Propane is a clean-burning, efficient and reasonably inexpensive fuel. From boats and automobiles to gas-powered grills, people widely use propane in both commercial and consumer contexts. As gasoline prices have risen, automakers have also begun to explore using propane as an alternative fuel for cars, trucks and other vehicles. Although it has yet to go mainstream, propane does offer numerous benefits that gasoline doesn't, which could make it an excellent replacement.
Liquefied petroleum gas (LPG)Liquefied petroleum gases are a mixture of butane, methane and propane. A refinery separates the gases to make three different alternative fuels.
Overfilling prevention deviceAn overfill protection device, or overfilling prevention device, is a requirement on DOT propane containers with a capacity of 4 to 40 pounds. This device measures the amount of propane in the container and automatically stops the influx of propane when it reaches capacity. This is important, because propane liquid expands more than 14% as it converts to gas.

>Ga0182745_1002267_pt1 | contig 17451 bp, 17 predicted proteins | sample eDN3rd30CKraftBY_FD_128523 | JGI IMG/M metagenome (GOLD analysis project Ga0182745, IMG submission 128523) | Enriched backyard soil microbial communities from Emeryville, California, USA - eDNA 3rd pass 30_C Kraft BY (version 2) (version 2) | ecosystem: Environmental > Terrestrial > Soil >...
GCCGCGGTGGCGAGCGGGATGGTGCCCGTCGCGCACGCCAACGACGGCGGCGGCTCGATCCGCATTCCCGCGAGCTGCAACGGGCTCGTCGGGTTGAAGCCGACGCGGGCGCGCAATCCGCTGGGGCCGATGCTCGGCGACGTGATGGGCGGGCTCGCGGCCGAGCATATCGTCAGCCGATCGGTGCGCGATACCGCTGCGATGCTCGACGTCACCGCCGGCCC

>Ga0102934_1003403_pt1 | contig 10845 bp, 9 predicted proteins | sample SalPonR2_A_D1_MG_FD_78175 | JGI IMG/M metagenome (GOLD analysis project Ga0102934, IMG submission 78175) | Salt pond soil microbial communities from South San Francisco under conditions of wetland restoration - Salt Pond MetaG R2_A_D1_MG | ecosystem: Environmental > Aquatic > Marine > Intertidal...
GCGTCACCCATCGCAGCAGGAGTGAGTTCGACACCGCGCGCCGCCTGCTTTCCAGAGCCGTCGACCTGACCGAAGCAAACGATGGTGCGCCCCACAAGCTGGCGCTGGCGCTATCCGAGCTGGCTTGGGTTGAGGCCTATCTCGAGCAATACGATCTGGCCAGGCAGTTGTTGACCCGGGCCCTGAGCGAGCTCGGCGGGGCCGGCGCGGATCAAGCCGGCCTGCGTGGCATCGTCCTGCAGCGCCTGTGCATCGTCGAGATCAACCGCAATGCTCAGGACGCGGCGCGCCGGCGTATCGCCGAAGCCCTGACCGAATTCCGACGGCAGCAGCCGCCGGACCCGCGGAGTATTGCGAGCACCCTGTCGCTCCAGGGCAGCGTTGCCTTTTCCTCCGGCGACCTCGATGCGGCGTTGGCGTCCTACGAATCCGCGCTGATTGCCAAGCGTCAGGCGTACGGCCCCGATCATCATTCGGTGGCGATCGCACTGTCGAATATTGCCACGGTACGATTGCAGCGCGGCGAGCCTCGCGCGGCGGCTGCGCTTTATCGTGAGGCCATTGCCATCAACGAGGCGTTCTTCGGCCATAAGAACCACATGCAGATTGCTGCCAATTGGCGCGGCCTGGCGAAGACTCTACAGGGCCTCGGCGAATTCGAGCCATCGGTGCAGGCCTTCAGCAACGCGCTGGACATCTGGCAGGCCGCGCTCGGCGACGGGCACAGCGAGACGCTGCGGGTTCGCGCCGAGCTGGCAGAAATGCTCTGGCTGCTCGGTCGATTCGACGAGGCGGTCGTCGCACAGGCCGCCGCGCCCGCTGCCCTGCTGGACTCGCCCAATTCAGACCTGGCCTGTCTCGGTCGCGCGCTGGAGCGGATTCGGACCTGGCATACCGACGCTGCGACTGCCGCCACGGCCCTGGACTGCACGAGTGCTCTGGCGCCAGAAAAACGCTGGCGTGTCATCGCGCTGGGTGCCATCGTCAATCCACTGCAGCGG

Clean-burningPropane is a clean-burning fuel source. This is because propane is insoluble in water. It's also non-toxic.
Prins VSIPrins VSI, or vapor sequential injection, is a popular conversion kit used to make gasoline engines run on propane. Part of the system's appeal is its ability to smoothly integrate with the existing engine, but it garnered praise for producing relatively low-emissions.
Octane ratingPropane has an octane rating of about 105, higher than that of premium-grade gasoline, which usually falls somewhere in the mid- to upper-90s. Fuels with high octane ratings are less likely to cause engine-knocking than those with low ratings, making them great for use in spark-ignited combustion engines.
Alternative Fuels and Advanced Vehicles Data Center has a detailed guide to propane that discusses its octane rating and applications as an alternative fuel.